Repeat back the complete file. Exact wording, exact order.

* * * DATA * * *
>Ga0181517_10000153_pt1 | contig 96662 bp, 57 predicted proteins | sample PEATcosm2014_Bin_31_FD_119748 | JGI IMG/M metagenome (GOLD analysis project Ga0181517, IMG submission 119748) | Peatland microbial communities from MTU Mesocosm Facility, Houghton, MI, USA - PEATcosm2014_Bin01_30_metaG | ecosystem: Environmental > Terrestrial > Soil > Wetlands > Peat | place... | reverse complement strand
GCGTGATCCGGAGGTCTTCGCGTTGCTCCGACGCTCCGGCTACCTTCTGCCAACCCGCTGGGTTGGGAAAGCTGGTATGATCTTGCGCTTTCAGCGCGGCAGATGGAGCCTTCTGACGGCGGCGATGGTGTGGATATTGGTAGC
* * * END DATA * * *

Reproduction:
>Ga0181517_10000153_pt1 | contig 96662 bp, 57 predicted proteins | sample PEATcosm2014_Bin_31_FD_119748 | JGI IMG/M metagenome (GOLD analysis project Ga0181517, IMG submission 119748) | Peatland microbial communities from MTU Mesocosm Facility, Houghton, MI, USA - PEATcosm2014_Bin01_30_metaG | ecosystem: Environmental > Terrestrial > Soil > Wetlands > Peat | place... | reverse complement strand
GCGTGATCCGGAGGTCTTCGCGTTGCTCCGACGCTCCGGCTACCTTCTGCCAACCCGCTGGGTTGGGAAAGCTGGTATGATCTTGCGCTTTCAGCGCGGCAGATGGAGCCTTCTGACGGCGGCGATGGTGTGGATATTGGTAGC